W. Mass. Looks Back on Tropical Storm Irene
1 year after the remnants of Hurricane Irene flooded rivers and destroyed homes throughout the region, residents of Western Massachusetts are taking a look back at the progress the region has made in the on-going recovery. WAMC’s Berkshire Bureau Chief Lucas Willard reports….
As in many areas in the Northeast, the rivers and valleys of Western Massachusetts flooded, destroying homes, businesses and infrastructure in the wake of Tropical Storm Irene. Now one year later, some are reflecting about the impact of the storm and how it helped bring some communities closer together.
Al Bashevkin, Executive Director of the Northern Berkshire Community Coalition, pointed out the strong efforts made by the faith community in their work to house and feed many of the displaced victims of the Spruces mobile home park in Williamstown that was decimated by the storm.
The non-profit Higher Ground was formed to assist Spruces residents find affordable housing. Coordinator Robin Lenz recently told WAMC this spring that even months after the flood, most residents of the park are without affordable housing.
That need in part led to the creation of Williamstown’s Affordable Housing Trust, which is being utilized to help find a suitable location for more affordable housing in the area.
Communities in Franklin County were among some of the hardest hit. Greenfield itself sustained more than $5 million in damages to highways, sewer systems, and more. Greenfield’s Director of Public Works Sandra Shields explains…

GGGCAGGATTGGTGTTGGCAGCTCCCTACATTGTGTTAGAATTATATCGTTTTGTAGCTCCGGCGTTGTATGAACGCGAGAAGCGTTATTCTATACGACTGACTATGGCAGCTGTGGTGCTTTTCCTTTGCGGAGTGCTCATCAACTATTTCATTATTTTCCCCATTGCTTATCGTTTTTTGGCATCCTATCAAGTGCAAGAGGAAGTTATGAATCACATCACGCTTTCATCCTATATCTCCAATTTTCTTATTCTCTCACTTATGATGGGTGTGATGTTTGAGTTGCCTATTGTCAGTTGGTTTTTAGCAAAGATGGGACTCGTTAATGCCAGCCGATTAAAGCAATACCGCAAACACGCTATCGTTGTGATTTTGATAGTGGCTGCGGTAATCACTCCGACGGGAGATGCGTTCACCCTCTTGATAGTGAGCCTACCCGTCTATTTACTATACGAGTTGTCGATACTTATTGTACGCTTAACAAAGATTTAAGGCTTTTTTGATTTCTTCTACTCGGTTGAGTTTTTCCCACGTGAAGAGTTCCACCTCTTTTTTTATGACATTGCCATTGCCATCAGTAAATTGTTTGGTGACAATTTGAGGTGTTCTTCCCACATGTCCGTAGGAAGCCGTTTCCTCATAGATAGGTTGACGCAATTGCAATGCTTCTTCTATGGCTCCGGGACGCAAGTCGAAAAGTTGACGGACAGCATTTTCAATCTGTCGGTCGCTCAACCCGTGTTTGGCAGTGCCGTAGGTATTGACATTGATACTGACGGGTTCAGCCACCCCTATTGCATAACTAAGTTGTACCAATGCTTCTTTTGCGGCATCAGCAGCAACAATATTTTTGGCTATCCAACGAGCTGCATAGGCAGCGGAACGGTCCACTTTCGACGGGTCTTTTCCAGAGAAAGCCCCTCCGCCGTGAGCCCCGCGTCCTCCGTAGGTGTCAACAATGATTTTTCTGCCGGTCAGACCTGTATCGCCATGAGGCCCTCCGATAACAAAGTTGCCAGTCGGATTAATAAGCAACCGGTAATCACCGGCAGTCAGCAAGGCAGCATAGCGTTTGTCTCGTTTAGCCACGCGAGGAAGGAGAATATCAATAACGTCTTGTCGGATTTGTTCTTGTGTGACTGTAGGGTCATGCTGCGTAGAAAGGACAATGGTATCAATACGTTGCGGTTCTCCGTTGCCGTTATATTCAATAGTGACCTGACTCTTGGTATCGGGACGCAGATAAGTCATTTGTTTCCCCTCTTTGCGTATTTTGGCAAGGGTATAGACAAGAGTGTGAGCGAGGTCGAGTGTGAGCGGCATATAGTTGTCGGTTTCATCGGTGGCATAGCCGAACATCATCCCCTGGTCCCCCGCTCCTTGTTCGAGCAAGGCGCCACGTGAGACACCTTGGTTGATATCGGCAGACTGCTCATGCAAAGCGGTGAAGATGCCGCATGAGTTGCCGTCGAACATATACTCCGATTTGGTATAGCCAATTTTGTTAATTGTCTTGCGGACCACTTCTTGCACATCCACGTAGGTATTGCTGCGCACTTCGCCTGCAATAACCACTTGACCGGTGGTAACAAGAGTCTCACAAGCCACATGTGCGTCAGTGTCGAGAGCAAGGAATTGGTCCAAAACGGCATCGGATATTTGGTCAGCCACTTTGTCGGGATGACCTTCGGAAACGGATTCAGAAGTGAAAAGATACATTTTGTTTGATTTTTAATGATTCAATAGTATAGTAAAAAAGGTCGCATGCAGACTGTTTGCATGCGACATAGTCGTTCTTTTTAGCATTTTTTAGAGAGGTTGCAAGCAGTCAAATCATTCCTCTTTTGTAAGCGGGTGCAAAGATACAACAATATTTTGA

Greenfield’s efforts to restore its wastewater treatment plant were recognized by the US Environmental Protection Agency. Sandra Shields said the action taken by the Federal Emergency Management Agency – or FEMA – helped the city complete its repairs quickly.
And in a federally funded study conducted by the Berkshire Regional Planning Commission titled the Tropical Storm Irene After Action Report and Improvement Plan, the area’s municipalities were assessed on their ability to work together in the recovery efforts. Author of the report Lindsay Errichetto says that municipalities worked well in getting cross-community efforts in place, including emergency shelters.
Errichetto said that communication from municipalities to residents could have been improved, which is in fault to limited internet connectivity. Errichetto does say, though, that the area’s municipalities will be better prepared for a future storm.
In total, Irene caused almost $200 million in damage to Massachusetts alone. About 786,000 residents were without power. Last month, state Attorney General Martha Coakley recommended to the Department of Public Utilities that the Western Massachusetts Electric Company be fined $4 million for their poor response to both Hurricane Irene and the October 2011 snow storm that left so many without power.